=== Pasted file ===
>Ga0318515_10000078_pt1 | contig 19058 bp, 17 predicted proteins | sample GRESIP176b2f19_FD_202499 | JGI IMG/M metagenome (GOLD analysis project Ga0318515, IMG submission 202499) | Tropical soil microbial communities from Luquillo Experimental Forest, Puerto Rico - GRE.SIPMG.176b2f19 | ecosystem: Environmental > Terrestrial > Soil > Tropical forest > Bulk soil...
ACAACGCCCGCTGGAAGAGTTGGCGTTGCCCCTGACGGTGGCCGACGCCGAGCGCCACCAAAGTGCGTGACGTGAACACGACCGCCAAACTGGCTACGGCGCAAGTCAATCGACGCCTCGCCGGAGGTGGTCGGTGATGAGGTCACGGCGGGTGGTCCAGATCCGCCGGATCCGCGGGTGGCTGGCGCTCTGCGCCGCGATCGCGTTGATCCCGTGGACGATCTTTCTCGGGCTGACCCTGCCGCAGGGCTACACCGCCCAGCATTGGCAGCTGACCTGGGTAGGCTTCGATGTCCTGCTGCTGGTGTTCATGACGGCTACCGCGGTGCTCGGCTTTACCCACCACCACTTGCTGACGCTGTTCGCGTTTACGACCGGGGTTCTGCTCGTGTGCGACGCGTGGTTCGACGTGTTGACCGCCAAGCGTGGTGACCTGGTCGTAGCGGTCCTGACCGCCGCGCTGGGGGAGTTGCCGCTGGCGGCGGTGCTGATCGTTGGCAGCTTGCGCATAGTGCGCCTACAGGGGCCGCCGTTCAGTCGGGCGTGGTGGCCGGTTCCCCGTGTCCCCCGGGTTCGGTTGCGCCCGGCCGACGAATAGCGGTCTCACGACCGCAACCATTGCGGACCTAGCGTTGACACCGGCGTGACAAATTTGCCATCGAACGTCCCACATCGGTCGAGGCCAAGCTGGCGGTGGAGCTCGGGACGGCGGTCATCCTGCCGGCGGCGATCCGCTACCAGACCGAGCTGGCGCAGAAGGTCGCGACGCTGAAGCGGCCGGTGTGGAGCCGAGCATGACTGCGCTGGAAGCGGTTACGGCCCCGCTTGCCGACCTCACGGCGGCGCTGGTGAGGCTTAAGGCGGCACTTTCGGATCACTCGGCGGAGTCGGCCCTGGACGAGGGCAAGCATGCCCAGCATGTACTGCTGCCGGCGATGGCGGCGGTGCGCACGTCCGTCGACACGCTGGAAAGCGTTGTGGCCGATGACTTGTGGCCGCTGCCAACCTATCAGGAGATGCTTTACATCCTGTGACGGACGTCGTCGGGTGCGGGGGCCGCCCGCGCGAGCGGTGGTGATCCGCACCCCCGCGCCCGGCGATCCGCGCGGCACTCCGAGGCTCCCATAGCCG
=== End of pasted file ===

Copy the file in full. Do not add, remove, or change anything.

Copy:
>Ga0318515_10000078_pt1 | contig 19058 bp, 17 predicted proteins | sample GRESIP176b2f19_FD_202499 | JGI IMG/M metagenome (GOLD analysis project Ga0318515, IMG submission 202499) | Tropical soil microbial communities from Luquillo Experimental Forest, Puerto Rico - GRE.SIPMG.176b2f19 | ecosystem: Environmental > Terrestrial > Soil > Tropical forest > Bulk soil...
ACAACGCCCGCTGGAAGAGTTGGCGTTGCCCCTGACGGTGGCCGACGCCGAGCGCCACCAAAGTGCGTGACGTGAACACGACCGCCAAACTGGCTACGGCGCAAGTCAATCGACGCCTCGCCGGAGGTGGTCGGTGATGAGGTCACGGCGGGTGGTCCAGATCCGCCGGATCCGCGGGTGGCTGGCGCTCTGCGCCGCGATCGCGTTGATCCCGTGGACGATCTTTCTCGGGCTGACCCTGCCGCAGGGCTACACCGCCCAGCATTGGCAGCTGACCTGGGTAGGCTTCGATGTCCTGCTGCTGGTGTTCATGACGGCTACCGCGGTGCTCGGCTTTACCCACCACCACTTGCTGACGCTGTTCGCGTTTACGACCGGGGTTCTGCTCGTGTGCGACGCGTGGTTCGACGTGTTGACCGCCAAGCGTGGTGACCTGGTCGTAGCGGTCCTGACCGCCGCGCTGGGGGAGTTGCCGCTGGCGGCGGTGCTGATCGTTGGCAGCTTGCGCATAGTGCGCCTACAGGGGCCGCCGTTCAGTCGGGCGTGGTGGCCGGTTCCCCGTGTCCCCCGGGTTCGGTTGCGCCCGGCCGACGAATAGCGGTCTCACGACCGCAACCATTGCGGACCTAGCGTTGACACCGGCGTGACAAATTTGCCATCGAACGTCCCACATCGGTCGAGGCCAAGCTGGCGGTGGAGCTCGGGACGGCGGTCATCCTGCCGGCGGCGATCCGCTACCAGACCGAGCTGGCGCAGAAGGTCGCGACGCTGAAGCGGCCGGTGTGGAGCCGAGCATGACTGCGCTGGAAGCGGTTACGGCCCCGCTTGCCGACCTCACGGCGGCGCTGGTGAGGCTTAAGGCGGCACTTTCGGATCACTCGGCGGAGTCGGCCCTGGACGAGGGCAAGCATGCCCAGCATGTACTGCTGCCGGCGATGGCGGCGGTGCGCACGTCCGTCGACACGCTGGAAAGCGTTGTGGCCGATGACTTGTGGCCGCTGCCAACCTATCAGGAGATGCTTTACATCCTGTGACGGACGTCGTCGGGTGCGGGGGCCGCCCGCGCGAGCGGTGGTGATCCGCACCCCCGCGCCCGGCGATCCGCGCGGCACTCCGAGGCTCCCATAGCCG